The article is very moving. I am so glad you are out there voicing your concern about breast cancer awareness. You are so special because, I think most , under the circumstances would be deeply depressed.
    Although I have not met you personally, you are in my thoughts.
    With a big hug from Bahrain—Jacey

  3. Frankie — you were missed today!

    Jacey — Thank you! Oh yeah…I will have those occasional moments of depression but then I realize things could be worse so I am grateful for what I do have!

  4. Carol,

    You and I are both old enough to remember how jaw-droppingly brave it was for Betty Ford to go public with her breast cancer in the 1970s. When I read this post, I realized you are the Betty Ford of Saudi – giving hope to thousands of women you will never know. Well done; you inspire!

  5. @carol & her interview elsewhere

    amazing inspiring and yes saddening too….
    brave and candid lady…..like a daredevil pilot staring death in the face with a smug grin.

    a lot of my patienst should read and imbibe what ever sustenance they can from this unique string of events.

    dr saadat
    consultant radiologist
    associated with the local breast cancer program
    buraidah

  6. Waw, Really good interview, really cool to have it in such a large paper, (and I never saw them using such a large photo before), and I really think awareness is going to make a difference!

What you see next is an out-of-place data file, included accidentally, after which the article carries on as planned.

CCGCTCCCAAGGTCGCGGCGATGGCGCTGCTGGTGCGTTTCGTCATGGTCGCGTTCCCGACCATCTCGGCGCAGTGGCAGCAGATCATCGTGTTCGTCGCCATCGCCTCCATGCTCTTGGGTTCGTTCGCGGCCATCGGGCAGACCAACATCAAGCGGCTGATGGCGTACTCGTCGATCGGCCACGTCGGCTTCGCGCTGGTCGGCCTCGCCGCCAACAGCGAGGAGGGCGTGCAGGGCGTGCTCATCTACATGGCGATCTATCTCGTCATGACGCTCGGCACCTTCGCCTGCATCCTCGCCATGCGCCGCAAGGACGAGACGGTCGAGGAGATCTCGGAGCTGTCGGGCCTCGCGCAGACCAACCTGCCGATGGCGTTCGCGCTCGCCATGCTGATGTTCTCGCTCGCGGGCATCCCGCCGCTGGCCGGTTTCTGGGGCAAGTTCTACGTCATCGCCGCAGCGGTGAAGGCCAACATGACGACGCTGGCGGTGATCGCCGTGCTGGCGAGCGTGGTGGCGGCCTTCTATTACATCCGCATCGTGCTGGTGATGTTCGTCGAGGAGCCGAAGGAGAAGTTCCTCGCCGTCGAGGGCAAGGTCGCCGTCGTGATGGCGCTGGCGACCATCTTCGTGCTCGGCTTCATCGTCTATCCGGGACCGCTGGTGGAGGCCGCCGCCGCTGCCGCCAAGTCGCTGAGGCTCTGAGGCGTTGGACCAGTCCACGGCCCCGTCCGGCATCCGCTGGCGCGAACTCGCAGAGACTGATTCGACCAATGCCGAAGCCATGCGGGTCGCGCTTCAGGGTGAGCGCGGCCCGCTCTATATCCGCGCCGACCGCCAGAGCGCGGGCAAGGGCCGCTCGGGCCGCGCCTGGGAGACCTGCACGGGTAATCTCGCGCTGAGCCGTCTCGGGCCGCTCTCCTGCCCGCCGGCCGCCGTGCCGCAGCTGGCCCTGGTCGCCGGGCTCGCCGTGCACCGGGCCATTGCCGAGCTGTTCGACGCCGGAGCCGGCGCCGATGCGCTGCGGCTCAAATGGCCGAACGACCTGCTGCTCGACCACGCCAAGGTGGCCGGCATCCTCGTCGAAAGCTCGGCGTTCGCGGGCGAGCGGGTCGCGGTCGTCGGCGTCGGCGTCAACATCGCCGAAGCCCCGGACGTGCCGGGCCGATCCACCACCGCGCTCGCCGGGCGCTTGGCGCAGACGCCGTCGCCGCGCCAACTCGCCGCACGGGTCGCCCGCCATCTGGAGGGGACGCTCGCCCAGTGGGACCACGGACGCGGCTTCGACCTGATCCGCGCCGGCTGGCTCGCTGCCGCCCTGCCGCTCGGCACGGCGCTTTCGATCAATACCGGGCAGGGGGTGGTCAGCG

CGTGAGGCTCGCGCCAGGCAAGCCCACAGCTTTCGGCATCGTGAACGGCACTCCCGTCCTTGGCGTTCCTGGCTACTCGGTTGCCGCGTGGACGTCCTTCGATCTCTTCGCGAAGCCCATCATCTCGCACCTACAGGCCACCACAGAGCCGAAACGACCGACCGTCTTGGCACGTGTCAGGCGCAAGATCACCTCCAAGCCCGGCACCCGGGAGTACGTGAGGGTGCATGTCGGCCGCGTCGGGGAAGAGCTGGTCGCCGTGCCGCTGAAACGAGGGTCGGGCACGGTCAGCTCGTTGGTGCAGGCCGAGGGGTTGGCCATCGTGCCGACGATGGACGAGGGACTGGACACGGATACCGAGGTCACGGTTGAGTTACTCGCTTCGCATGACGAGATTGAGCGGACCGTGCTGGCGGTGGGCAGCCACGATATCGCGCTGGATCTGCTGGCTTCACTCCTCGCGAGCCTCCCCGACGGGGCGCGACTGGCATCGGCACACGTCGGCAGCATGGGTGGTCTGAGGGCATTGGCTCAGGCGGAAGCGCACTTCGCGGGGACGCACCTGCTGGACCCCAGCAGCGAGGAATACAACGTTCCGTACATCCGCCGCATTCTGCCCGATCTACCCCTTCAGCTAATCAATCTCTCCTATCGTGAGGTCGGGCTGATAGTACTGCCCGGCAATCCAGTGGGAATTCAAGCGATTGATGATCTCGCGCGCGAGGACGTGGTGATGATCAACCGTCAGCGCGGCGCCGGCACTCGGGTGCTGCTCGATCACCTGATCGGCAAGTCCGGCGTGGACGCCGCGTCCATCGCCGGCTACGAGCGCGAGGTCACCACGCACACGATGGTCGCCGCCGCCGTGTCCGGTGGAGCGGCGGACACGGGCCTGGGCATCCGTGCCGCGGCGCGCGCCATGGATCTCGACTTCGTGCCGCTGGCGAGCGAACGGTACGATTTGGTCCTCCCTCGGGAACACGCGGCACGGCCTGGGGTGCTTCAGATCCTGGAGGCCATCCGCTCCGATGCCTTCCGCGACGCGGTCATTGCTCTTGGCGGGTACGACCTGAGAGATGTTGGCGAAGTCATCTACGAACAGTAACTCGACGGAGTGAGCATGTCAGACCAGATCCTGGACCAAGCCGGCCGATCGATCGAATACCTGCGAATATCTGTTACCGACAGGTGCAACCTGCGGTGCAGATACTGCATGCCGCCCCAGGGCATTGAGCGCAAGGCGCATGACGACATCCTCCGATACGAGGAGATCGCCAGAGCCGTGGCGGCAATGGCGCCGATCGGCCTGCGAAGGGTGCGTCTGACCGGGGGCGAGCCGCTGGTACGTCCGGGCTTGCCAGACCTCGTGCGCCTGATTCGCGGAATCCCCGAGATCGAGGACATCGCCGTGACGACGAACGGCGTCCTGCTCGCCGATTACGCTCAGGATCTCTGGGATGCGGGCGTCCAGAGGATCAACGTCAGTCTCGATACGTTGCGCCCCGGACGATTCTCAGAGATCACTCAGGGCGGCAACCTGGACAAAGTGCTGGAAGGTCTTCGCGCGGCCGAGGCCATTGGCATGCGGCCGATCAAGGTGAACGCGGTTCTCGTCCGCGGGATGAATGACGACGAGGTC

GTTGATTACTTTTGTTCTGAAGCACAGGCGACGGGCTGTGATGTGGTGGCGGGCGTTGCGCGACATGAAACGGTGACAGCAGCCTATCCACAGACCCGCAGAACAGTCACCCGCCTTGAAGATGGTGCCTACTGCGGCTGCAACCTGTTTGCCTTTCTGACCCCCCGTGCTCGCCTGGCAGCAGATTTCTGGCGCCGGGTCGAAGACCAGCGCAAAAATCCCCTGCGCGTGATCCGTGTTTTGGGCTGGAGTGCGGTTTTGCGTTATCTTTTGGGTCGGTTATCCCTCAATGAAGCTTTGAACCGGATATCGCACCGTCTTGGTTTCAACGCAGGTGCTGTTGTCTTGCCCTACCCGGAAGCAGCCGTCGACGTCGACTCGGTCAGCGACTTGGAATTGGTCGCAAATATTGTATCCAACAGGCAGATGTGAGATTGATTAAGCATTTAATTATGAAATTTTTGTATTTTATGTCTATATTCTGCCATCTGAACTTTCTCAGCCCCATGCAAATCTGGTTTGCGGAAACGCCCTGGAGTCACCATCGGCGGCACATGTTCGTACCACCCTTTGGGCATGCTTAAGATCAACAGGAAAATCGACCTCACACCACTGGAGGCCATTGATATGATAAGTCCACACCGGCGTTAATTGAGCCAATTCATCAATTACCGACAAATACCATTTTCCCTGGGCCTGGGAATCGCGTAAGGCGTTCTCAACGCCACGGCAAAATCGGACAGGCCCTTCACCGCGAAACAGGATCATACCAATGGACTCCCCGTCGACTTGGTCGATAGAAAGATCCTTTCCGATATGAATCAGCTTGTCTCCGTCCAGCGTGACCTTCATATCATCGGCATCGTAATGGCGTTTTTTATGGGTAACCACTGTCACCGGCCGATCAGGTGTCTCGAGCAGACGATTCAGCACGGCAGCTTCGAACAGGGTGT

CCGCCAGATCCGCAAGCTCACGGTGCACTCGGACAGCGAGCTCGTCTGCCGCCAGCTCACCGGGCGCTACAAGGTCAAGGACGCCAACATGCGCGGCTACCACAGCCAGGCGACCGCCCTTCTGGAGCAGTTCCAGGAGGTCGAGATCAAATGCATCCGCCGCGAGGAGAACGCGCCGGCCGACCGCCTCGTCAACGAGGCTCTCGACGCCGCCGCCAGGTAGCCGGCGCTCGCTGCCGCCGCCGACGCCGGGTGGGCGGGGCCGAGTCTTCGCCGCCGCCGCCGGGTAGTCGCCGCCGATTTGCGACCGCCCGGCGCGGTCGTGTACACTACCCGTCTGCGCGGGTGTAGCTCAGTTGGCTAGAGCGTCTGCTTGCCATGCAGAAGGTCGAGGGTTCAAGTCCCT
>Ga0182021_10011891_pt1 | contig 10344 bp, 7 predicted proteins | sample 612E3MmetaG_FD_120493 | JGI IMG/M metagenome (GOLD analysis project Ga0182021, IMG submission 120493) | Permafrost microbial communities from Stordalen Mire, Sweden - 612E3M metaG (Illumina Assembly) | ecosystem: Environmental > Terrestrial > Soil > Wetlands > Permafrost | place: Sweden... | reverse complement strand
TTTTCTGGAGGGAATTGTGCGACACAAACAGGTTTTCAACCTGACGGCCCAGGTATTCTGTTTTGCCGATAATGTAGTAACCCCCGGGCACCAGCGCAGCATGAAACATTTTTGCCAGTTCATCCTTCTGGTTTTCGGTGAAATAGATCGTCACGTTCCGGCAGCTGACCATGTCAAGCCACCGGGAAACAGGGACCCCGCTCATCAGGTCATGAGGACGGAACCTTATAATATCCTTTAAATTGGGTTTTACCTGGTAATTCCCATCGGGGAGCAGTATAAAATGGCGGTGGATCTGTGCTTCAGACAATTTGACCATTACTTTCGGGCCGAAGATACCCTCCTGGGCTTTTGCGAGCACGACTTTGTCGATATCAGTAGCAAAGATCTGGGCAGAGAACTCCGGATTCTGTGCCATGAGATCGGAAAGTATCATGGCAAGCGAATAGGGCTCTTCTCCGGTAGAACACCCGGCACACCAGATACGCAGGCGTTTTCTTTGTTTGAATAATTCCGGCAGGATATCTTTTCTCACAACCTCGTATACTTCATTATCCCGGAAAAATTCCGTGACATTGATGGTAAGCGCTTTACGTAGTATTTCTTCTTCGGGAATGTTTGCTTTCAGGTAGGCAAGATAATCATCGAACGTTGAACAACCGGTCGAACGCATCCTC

You are doing a great job!

  7. I read the Arab News article and shred it on Facebook. It’s a story worth spreading. Thank you for your willingness to discuss this important topic!

  8. Thank you all.

    I have no hesitation in speaking out about my own cancer and especially if it can help generate more support and understanding for women in Saudi Arabia.

    I know there may be some who feel that what was said might have been too outspoken or candid in view of Saudi’s tradition for privacy and reticence to speak out on illness. Honestly, I prayed before responding to the questions and just left it in God’s hands as I provided my answers.

  9. […] This is an emotional and very personal post.  The United States Food and Drug Administration (FDA) announced today (a day earlier than scheduled no less) that it is withdrawing the drug Avastin from the market.  Avastin is the most common and popular drug administered to patients who have been diagnosed with Metastatic Breast Cancer (MBC), like me. […]

  10. Thank you for sharing, Carol.
    If only more of us would take the blows dealt by life and use it to help others…generous, brave and difference making!

  11. […] since 2008.  I’ve taken readers step by step through the highs and lows of my journey.  I shared how my cancer was initially discovered and treated while living in Riyadh with my Saudi husband.  […]

  12. […] means my cancer is not curable but treatable to maintain and/or slow down its growth.  My initial journey with breast cancer started in June 2008 while living in Riyadh.  I had always been diligent about doing monthly self breast exams and […]

  13. […] I’ve taken readers on my blog step by step through the highs and lows of my journey.  I shared how my cancer was initially discovered and treated while living in Riyadh with my Saudi husband.  […]

  14. […] new readers of American Bedu blog and may not be aware, I’ve been battling breast cancer since 2008.  In 2009 my breast cancer metastasized to other parts of my body and in early 2010 I […]